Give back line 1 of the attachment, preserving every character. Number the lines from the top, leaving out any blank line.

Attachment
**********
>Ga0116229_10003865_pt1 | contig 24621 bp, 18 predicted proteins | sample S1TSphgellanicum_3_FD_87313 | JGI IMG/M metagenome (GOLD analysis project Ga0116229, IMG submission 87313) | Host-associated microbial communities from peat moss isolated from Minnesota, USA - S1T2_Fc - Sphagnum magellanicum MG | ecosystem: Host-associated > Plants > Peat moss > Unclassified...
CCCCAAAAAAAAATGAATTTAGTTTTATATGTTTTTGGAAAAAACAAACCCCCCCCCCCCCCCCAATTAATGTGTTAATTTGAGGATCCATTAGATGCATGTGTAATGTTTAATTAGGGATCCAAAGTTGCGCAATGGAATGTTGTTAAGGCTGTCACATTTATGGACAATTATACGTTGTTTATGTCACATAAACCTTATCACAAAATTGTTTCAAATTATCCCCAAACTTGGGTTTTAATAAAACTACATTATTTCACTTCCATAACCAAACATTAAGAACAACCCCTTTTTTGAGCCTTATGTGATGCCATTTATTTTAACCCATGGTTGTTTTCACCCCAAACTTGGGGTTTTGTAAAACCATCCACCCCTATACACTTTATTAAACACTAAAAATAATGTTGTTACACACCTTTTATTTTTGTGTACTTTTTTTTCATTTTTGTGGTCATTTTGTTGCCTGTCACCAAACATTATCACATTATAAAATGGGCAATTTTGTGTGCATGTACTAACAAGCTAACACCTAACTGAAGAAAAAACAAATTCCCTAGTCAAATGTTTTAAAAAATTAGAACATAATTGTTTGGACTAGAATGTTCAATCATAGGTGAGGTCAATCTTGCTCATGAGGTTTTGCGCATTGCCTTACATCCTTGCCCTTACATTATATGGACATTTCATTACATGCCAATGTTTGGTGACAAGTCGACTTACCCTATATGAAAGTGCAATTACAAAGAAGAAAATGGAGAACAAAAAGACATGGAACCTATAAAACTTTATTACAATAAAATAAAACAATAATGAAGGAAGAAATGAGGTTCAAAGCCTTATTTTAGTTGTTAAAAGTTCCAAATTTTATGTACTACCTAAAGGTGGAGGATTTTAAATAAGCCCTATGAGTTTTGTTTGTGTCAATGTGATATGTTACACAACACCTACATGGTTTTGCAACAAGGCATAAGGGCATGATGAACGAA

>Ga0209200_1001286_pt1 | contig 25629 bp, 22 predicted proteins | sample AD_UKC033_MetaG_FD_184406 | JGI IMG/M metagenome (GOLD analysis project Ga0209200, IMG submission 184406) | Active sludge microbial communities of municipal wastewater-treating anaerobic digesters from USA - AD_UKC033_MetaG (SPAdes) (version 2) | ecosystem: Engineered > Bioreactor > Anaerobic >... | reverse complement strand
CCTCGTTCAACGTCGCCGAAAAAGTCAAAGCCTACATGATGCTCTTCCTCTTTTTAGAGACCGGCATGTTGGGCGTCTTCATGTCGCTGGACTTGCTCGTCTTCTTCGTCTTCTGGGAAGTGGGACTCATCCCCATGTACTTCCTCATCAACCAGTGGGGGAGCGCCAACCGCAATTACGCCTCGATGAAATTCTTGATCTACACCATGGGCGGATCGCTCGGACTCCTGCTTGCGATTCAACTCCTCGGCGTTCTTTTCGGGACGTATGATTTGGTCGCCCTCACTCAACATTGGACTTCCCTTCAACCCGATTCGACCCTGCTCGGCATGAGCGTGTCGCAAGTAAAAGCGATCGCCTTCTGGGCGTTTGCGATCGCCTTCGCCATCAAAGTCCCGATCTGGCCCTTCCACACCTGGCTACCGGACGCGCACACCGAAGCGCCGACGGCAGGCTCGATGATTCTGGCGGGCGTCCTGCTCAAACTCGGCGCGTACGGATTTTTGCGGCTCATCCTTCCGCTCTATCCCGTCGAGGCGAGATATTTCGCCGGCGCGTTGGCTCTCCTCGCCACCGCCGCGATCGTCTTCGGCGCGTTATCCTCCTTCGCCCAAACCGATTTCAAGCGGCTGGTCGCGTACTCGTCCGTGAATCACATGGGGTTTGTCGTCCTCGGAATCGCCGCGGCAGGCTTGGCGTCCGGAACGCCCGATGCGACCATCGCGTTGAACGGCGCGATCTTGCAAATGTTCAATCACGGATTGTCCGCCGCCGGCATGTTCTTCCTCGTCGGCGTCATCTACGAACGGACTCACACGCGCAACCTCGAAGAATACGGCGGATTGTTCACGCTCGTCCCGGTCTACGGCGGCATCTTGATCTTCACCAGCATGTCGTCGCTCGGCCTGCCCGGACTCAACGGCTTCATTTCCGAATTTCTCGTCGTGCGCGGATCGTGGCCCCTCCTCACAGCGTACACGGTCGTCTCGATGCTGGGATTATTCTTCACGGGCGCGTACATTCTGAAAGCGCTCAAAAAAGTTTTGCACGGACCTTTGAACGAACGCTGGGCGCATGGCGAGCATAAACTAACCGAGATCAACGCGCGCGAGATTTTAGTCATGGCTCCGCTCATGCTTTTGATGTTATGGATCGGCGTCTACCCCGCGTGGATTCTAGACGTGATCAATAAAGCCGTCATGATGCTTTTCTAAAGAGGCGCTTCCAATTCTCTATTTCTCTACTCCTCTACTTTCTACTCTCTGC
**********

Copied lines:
>Ga0116229_10003865_pt1 | contig 24621 bp, 18 predicted proteins | sample S1TSphgellanicum_3_FD_87313 | JGI IMG/M metagenome (GOLD analysis project Ga0116229, IMG submission 87313) | Host-associated microbial communities from peat moss isolated from Minnesota, USA - S1T2_Fc - Sphagnum magellanicum MG | ecosystem: Host-associated > Plants > Peat moss > Unclassified...